Continually evolving to respond to increasing demand, new care recommendations and emerging treatments, Duke Health’s experienced bariatric specialists offer patients in Durham and Raleigh access to the latest in comprehensive weight loss services tailored to their individual needs and condition.
“We have a true multidisciplinary team working together across our system to help the patient come up with a care plan,” says weight loss surgeon Dana Portenier, MD.
With more evidence supporting obesity as a chronic, resistant disease process, Portenier and colleagues emphasize a multifaceted treatment plan. Duke Health offers the full spectrum of treatment modalities for weight loss, which includes behavioral interventions, the latest weight loss medications and bariatric surgery.
“It’s common to have to layer these therapies on top of one another,” says Portenier. “We have many patients who require all three approaches to finally achieve a reasonable goal. If the least invasive modalities are effective, then we're going to stop with that. If not, then we'll progress up the treatment chain.”
Medical weight loss options available in Wake County
At Duke Raleigh Hospital, patients have access to all non-surgical weight loss treatments, which are the treatments of choice for a majority of patients referred to the Bariatric Surgery Program. “When patients are referred, they can choose whether they want to be seen for medical weight loss, surgical weight loss or both, and well over 50% choose medical weight loss,” says Portenier.
Medical weight loss therapies designed to complement or exceed behavioral interventions include two new injectable medications for managing obesity that have been approved by the FDA:
- Semaglutide (Wegovyâ, Novo Nordisk, Plainsboro, NJ)
- Tirzepatide (Mounjaroä, Eli Lilly, Indianapolis, IN). Approved to treat type two diabetes mellitus, this drug is now being prescribed off-label to help patients lose weight. It has been granted “fast-track” review by the FDA and is soon expected to gain approval for obesity treatment.
Adding these drugs to obesity treatments offer significant opportunity for patients with a BMI of 30 or higher, or a BMI of 27 or greater with at least one weight-related health condition. “We’re seeing 15% to 20% total body weight loss with these drugs, which doesn't sound that significant, but it's about three times what any other weight loss medications could ever do. The results we're seeing with these newer medications is really impactful,” says Portenier.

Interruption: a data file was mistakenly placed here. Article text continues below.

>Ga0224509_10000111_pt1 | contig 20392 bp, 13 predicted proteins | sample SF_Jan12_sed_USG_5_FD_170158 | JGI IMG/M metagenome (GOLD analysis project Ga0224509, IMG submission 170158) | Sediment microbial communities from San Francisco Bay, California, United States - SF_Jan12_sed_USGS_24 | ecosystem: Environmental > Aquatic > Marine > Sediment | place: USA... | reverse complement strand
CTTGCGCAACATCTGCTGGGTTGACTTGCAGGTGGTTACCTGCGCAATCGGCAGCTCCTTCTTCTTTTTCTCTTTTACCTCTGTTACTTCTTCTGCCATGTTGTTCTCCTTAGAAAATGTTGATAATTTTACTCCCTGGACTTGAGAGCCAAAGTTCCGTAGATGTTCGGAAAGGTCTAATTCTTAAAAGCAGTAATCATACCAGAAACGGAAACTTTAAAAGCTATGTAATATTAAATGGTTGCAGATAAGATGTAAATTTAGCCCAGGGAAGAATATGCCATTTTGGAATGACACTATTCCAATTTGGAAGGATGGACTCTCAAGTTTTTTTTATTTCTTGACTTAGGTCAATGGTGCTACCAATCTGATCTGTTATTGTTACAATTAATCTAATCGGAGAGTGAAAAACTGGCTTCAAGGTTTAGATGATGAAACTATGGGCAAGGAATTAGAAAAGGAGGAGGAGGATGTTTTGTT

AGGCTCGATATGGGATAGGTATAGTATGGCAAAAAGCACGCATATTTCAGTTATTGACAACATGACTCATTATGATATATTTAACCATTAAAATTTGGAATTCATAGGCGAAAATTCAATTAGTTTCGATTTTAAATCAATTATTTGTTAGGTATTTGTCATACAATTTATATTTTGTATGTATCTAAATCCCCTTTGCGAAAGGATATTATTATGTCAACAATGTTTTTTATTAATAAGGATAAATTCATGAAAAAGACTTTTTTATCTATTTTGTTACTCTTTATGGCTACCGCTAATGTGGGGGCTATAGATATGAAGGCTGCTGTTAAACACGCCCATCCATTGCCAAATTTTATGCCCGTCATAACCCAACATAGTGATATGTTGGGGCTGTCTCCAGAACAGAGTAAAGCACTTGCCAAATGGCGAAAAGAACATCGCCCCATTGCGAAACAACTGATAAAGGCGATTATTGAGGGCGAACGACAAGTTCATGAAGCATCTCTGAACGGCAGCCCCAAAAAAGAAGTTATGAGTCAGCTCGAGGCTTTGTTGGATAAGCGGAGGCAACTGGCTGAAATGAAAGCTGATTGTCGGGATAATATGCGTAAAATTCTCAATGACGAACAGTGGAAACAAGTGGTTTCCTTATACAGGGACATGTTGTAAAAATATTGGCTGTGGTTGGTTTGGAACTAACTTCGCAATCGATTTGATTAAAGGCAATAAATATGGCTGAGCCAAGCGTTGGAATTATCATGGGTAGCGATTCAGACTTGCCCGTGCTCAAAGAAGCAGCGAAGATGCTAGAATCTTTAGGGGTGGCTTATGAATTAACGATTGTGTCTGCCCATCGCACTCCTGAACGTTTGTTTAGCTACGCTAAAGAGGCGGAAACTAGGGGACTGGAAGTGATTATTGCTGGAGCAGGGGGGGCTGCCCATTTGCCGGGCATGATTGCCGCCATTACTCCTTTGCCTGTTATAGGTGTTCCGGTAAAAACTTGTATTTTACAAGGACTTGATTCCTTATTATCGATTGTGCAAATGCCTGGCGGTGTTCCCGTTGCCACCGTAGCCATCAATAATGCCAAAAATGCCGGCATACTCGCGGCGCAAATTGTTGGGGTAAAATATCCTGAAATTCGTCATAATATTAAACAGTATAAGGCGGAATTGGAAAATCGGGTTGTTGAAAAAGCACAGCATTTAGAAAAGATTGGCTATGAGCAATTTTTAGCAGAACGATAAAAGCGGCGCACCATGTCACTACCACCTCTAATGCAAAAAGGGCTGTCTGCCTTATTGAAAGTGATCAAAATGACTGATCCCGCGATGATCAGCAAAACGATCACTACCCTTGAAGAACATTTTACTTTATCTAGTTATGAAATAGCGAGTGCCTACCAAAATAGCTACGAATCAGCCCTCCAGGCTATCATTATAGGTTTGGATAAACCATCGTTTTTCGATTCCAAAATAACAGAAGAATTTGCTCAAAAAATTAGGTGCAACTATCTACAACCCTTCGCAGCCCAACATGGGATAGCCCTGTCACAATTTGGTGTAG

Providers may initiate treatment with one of these medications, but Portenier reinforces the value of a multipronged approach to obesity management available at the Bariatric Center of Excellence.
“We have the resources to help support necessary behavioral interventions, including nutritionists and psychologists. We can monitor drug dosage and effects and, if a patient is not meeting their goals with that treatment alone, our team can help prepare them for surgery and support them through recovery and beyond,” he says.
If you have a patient who is considering weight loss surgery or ready to take the next step, encourage them to learn more about this journey.
Growing bariatric surgery services
If surgery is required to help patients in Wake County reach their weight loss goal, the Duke Raleigh and Duke Regional Hospital teams collaborate to offer treatment at the right place, at the right time. Patients receive pre- and post-op care close to home in Raleigh, while surgery is typically performed at Duke Regional, with a same-day discharge home in most cases.
Looking ahead, the Duke Bariatric Surgery Program is set to expand services and access for patients as demand for bariatric surgery continues to rise. The pool of patients eligible for weight loss surgery is greater than ever due to the issuance of new clinical guidelines for bariatric surgery in 2022 by the American Society for Metabolic and Bariatric Surgery (ASMBS) and International Federation for the Surgery of Obesity and Metabolic Disorders (IFSO).
“The guidelines drop the BMI requirement down to 30 as an indication for surgery for patients with obesity-related comorbidity. For patients of Asian descent, the BMI requirement drops down to 27,” says Portenier. “As a result, the number of eligible patients has really gone up.”
Committed to collaboration
Primary care providers and specialists have an ally in Duke Health’s bariatric surgery team. The specialists strive to help patients achieve weight loss goals and reduce obesity-related health risks.
“We encourage referring providers to send patients in with any weight loss needs, then our team can help them figure out what modality might be best for them,” says Portenier. “Whether it's for medical weight loss or surgical weight loss, our program makes a lifelong commitment to these patients.”